In his show “Control”, Chris Cook speaks a lot about not feeling in control of his life, and even says that he does not have complete control over what will happen in that show. But this is only partially correct- Cook quickly captivates his audience, and easily controls their full attention for the entire hour of his set.

Cook primarily performs sleight of hand tricks, and these are reliably inventive and surprising. It is a testament to his abilities that when he made a mess of a tomato that he ate onstage and took a moment to clean his hands, one almost expected he was about to reveal a new, uneaten tomato from the wreckage. His real tricks, however, are even more impressive.

Control includes many timely political references that both ingratiate Cook with the more liberal members of the audience, and help tie his tricks in to the story line of his show. Whether it’s a quick joke about mourning the death of the European Union, or Cook taking the time to read from and criticize Donald Trump’s book before using it as a prop in his next trick, the show decidedly favours the political left. American members of the audience in particular might be especially satisfied to find that Trump’s book does not emerge unscathed from its role in the show.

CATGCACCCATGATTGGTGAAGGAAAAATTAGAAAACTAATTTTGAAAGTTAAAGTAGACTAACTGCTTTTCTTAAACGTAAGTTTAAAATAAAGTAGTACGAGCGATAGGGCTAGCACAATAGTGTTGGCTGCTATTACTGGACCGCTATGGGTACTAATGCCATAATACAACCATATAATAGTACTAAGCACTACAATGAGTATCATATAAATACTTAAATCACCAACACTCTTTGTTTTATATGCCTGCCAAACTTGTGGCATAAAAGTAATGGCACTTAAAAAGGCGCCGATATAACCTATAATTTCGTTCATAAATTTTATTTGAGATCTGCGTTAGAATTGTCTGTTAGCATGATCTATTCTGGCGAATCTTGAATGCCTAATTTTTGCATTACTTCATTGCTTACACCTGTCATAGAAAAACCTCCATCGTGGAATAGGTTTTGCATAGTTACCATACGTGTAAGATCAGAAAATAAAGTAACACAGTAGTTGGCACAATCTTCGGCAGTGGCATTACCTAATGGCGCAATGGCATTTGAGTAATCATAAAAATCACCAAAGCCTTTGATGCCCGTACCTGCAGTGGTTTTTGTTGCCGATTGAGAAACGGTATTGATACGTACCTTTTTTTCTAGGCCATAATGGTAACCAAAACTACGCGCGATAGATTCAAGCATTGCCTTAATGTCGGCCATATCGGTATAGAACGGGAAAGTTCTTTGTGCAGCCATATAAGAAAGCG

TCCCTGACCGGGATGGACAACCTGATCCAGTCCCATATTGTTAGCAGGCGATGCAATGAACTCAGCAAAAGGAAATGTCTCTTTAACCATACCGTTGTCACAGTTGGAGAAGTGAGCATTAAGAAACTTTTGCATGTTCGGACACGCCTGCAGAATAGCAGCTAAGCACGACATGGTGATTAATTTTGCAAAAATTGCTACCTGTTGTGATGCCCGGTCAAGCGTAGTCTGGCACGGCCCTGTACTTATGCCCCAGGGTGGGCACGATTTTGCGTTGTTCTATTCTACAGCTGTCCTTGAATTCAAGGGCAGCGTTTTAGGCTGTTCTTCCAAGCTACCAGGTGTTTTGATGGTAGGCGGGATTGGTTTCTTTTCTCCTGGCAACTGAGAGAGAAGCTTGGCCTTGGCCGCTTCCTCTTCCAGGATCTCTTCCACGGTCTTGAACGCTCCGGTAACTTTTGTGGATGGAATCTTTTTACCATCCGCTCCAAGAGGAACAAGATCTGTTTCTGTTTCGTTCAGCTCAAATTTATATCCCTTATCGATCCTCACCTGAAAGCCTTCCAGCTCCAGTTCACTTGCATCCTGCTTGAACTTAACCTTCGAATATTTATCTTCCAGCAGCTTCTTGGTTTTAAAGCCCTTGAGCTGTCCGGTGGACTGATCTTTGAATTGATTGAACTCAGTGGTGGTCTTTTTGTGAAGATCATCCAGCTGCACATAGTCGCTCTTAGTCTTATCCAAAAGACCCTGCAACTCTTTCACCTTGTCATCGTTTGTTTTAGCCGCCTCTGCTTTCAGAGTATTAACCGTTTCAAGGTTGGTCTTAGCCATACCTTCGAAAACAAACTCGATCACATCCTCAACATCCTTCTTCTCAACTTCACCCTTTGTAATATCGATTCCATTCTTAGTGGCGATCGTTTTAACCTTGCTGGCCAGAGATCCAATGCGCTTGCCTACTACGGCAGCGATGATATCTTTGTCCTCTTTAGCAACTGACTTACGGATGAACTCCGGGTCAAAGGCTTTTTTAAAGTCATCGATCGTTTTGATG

While the majority of Cook’s show does focus on sleight of hand, he does veer briefly into mentalism in an unexpectedly heartwarming final segment. His more serious themes are predominantly present as an undercurrent for the rest of the show, but here they take centre stage. Cook captivates the audience with his tricks and wit, and then uses that control over his viewers to instill his message of hope and motivation.

Cook’s “Control” is an excellent show that is definitely worth watching. Cook’s magic is creatively and skillfully performed. He excels both in performing big impressive tricks, and in creating small surprisingly magical moments in between the main illusions. In the end, it is his modesty that is particularly charming. Rather than using his considerable charisma solely to control his audience for the duration of the show, he gives that control back by inspiring us to exert what control we can over our own lives.

 

More information on Chris Cook and his performance dates can be found here